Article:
APT's 'Ma Rainey's Black Bottom' goes behind the blues

Posted July 9, 2024

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Lindsay Christians, The Cap Times

Before the music starts in “Ma Rainey’s Black Bottom,” Levee struts into the recording studio holding sharp new two-tone leather wingtips.

“Now I’m ready!” Levee, a brash young trumpeter, says as he puts them on. “I can play some good music now!”

Changing styles, signifiers of wealth and the way money works — or doesn’t — across race and class simmer under the music in this, the second installment in August Wilson’s “Century Cycle.” “Ma Rainey’s Black Bottom” runs at American Players Theatre through Sept. 7.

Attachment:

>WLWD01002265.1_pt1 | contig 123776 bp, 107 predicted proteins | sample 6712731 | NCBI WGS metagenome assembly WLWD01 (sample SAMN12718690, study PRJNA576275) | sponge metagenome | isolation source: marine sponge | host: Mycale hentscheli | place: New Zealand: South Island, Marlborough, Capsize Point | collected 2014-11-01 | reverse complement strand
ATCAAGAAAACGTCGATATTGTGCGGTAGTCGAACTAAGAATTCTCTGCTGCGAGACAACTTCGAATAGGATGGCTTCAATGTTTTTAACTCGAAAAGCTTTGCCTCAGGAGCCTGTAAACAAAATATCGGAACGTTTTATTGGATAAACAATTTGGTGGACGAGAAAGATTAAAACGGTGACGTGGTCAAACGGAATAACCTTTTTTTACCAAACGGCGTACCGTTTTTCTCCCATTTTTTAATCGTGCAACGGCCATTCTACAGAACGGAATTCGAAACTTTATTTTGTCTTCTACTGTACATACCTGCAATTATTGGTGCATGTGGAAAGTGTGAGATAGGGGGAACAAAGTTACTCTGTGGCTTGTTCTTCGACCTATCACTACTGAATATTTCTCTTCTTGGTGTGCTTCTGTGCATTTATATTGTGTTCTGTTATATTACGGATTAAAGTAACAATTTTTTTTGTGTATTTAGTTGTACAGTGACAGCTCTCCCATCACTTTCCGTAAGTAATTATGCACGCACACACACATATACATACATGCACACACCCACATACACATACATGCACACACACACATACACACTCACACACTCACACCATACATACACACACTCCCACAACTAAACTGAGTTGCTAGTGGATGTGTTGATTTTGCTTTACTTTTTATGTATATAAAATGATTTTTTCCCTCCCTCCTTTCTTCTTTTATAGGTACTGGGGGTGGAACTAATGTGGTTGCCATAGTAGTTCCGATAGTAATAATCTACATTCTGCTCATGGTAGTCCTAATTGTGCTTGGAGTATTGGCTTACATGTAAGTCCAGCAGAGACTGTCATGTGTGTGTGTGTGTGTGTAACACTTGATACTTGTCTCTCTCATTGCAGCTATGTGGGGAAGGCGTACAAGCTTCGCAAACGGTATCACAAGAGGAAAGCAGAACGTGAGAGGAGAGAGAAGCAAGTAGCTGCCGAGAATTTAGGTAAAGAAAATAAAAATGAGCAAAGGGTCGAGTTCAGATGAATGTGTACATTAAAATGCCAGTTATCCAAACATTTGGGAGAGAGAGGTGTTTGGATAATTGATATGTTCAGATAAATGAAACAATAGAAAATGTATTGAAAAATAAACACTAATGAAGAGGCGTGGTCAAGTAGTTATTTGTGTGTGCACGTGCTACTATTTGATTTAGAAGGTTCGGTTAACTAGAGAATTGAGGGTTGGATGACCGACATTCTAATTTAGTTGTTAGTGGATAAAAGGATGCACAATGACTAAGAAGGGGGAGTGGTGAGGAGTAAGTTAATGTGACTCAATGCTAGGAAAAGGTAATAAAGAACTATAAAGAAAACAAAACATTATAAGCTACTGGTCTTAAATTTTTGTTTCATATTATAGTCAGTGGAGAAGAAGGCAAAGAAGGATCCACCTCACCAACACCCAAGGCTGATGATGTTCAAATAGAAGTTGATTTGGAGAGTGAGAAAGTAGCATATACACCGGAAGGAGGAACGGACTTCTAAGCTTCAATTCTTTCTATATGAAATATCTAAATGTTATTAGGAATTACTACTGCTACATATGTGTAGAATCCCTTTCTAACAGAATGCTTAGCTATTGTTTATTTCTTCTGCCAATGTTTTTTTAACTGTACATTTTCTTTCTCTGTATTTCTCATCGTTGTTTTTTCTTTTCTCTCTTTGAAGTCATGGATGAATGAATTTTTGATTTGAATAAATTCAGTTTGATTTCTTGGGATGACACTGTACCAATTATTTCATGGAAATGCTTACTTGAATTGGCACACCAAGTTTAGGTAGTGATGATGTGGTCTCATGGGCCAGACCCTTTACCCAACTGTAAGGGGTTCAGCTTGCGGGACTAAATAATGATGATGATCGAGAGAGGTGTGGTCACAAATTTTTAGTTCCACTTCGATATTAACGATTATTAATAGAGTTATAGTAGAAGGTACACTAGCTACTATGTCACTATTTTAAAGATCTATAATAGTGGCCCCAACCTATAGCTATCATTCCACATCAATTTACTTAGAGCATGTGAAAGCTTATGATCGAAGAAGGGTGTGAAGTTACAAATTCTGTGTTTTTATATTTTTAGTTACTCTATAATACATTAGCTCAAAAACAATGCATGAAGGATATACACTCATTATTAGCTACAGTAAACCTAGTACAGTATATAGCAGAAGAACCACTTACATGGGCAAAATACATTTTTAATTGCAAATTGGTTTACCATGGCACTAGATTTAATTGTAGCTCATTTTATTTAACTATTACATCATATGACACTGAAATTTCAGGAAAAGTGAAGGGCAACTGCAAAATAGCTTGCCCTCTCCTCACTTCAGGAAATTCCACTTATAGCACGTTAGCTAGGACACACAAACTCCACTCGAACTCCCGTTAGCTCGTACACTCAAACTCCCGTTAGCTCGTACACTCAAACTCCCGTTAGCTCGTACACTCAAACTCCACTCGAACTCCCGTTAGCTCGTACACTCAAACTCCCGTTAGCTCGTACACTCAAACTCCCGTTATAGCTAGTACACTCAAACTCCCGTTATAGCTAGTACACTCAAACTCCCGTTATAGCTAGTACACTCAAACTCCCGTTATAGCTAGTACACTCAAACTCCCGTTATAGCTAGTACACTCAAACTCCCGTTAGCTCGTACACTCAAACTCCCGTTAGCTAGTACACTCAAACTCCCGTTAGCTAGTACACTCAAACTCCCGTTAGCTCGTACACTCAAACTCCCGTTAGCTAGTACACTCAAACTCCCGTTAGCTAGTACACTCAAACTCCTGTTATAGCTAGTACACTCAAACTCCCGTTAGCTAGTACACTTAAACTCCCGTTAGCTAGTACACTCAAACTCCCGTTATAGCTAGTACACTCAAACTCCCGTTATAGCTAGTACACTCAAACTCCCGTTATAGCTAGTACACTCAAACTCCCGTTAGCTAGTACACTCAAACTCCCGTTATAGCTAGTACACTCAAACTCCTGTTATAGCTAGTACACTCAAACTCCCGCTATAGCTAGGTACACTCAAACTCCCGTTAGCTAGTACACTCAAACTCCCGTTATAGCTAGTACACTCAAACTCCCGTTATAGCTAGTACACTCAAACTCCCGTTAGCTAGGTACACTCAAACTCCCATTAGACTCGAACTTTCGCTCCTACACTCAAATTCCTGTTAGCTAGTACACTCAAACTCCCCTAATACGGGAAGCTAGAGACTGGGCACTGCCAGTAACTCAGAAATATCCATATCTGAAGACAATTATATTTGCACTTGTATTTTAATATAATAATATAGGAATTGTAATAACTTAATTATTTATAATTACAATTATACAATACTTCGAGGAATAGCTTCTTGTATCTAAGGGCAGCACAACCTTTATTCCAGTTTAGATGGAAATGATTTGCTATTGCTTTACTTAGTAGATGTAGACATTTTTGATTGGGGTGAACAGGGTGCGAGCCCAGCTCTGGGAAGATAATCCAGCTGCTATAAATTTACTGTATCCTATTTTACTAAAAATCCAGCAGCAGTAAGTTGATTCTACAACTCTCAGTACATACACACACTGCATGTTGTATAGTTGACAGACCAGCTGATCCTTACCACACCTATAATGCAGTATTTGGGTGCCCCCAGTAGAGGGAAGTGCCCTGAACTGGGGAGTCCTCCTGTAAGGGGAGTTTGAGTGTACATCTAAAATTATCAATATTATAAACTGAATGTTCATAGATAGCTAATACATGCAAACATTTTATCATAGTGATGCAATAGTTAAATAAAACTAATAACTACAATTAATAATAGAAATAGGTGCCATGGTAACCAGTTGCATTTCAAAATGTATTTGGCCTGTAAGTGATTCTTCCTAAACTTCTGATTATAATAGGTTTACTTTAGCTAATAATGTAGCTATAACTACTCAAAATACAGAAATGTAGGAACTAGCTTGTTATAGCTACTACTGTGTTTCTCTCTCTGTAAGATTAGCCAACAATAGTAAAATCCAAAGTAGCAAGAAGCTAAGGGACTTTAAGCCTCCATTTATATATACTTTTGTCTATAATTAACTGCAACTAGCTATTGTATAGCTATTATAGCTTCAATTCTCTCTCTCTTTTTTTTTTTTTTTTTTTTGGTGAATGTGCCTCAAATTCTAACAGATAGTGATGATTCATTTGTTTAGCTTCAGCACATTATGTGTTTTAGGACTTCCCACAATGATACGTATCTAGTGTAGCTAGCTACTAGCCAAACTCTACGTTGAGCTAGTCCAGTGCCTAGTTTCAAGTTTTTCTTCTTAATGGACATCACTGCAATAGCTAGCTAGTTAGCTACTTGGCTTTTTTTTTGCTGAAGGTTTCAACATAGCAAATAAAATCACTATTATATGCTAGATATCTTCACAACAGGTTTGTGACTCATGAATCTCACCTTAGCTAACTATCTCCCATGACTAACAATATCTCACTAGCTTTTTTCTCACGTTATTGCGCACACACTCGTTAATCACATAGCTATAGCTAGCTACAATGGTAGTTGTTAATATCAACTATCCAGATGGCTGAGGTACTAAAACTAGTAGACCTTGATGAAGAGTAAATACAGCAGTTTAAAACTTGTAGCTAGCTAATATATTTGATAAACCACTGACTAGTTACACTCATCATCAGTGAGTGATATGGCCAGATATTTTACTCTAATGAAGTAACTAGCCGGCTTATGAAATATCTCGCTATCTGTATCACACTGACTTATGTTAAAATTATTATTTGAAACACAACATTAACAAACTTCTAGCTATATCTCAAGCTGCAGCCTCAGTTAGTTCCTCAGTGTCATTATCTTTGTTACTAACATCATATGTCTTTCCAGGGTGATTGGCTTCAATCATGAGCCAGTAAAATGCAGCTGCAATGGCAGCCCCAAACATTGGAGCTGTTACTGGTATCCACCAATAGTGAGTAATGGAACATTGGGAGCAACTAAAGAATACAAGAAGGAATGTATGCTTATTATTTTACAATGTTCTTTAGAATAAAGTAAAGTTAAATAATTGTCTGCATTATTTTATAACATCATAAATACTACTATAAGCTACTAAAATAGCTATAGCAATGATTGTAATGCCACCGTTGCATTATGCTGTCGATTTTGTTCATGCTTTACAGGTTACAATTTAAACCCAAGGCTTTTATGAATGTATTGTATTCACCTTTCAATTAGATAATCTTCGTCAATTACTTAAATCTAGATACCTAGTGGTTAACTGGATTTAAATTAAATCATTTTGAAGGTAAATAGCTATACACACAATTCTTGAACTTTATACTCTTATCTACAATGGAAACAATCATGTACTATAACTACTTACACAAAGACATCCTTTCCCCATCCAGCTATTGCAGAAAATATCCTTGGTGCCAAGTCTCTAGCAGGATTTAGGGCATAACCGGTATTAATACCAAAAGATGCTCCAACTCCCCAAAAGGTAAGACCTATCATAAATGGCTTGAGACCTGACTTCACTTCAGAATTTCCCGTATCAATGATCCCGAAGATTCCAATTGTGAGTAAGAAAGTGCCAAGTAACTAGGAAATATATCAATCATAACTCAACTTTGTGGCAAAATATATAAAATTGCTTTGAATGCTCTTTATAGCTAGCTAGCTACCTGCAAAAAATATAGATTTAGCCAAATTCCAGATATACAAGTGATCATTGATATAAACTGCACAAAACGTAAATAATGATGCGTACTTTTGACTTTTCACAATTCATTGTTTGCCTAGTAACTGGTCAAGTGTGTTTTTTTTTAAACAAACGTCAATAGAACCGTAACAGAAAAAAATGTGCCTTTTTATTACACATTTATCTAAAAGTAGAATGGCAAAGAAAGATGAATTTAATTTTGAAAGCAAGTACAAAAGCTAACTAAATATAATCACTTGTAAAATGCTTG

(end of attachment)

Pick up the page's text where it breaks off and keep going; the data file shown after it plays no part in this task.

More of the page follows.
Written in 1982 and set in 1927 Chicago, “Ma Rainey” centers on the title blues singer’s “accompaniment band” who’ve been touring with Ma around the south. Ma’s bawdy, danceable blues — the “black bottom” was the 1920s equivalent of a TikTok trend — aren’t popular in Harlem yet.

But she’s made the white owners of the recording studio quite a lot of money in Memphis and Atlanta, and Ma uses that fact to demand a minimum of decent treatment from them.

“They don’t care nothing about me,” she says. “All they want is my voice.”

Embodied here by the extraordinary, empathetic actor Greta Oglesby, Gertrude “Ma” Rainey was a real singer, known as the Mother of the Blues. Oglesby’s Ma has a way of speaking, clear and firm, that makes a person lean in. She understands her business. She has no need to shout.

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